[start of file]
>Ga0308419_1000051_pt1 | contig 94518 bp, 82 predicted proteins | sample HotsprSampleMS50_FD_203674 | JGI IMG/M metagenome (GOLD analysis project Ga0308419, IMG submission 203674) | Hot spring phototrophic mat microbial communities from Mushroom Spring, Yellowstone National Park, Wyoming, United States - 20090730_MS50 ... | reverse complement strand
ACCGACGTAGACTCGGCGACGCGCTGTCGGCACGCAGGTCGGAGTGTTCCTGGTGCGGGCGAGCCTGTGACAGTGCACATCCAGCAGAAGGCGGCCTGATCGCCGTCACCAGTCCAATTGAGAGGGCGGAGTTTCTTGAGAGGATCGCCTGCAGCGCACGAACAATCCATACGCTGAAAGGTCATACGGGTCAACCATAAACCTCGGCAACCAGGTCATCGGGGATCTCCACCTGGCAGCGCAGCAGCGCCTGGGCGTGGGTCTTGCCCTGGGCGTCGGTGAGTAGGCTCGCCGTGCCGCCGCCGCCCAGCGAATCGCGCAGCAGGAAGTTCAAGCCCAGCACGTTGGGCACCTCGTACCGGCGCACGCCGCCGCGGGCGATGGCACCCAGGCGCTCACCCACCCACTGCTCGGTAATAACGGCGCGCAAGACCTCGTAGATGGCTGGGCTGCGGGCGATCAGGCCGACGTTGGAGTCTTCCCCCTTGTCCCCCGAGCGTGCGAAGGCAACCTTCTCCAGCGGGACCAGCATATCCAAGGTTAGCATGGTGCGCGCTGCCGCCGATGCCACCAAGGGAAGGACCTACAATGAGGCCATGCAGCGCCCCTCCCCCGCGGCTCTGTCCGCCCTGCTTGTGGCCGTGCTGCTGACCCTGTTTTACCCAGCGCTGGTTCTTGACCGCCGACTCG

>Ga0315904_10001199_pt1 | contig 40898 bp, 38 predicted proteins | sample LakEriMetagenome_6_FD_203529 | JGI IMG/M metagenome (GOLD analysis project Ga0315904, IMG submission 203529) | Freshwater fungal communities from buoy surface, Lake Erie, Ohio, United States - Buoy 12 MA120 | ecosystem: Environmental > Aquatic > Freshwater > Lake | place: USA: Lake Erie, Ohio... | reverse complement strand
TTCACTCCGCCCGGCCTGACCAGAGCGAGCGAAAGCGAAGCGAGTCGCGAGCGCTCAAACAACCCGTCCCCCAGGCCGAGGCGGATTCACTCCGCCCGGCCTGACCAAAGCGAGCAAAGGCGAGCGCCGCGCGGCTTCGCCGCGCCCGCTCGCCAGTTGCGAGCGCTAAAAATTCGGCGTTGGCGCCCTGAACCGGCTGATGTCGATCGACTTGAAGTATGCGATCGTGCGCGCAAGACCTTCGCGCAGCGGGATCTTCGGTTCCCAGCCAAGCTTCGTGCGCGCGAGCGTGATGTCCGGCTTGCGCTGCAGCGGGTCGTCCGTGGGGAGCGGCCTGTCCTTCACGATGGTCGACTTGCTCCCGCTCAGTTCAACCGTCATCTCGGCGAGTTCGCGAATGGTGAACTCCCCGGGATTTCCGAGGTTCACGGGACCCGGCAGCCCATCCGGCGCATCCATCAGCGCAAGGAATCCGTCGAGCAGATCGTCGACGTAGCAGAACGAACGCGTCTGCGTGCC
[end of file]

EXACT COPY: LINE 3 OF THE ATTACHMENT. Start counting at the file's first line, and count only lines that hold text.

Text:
>Ga0315904_10001199_pt1 | contig 40898 bp, 38 predicted proteins | sample LakEriMetagenome_6_FD_203529 | JGI IMG/M metagenome (GOLD analysis project Ga0315904, IMG submission 203529) | Freshwater fungal communities from buoy surface, Lake Erie, Ohio, United States - Buoy 12 MA120 | ecosystem: Environmental > Aquatic > Freshwater > Lake | place: USA: Lake Erie, Ohio... | reverse complement strand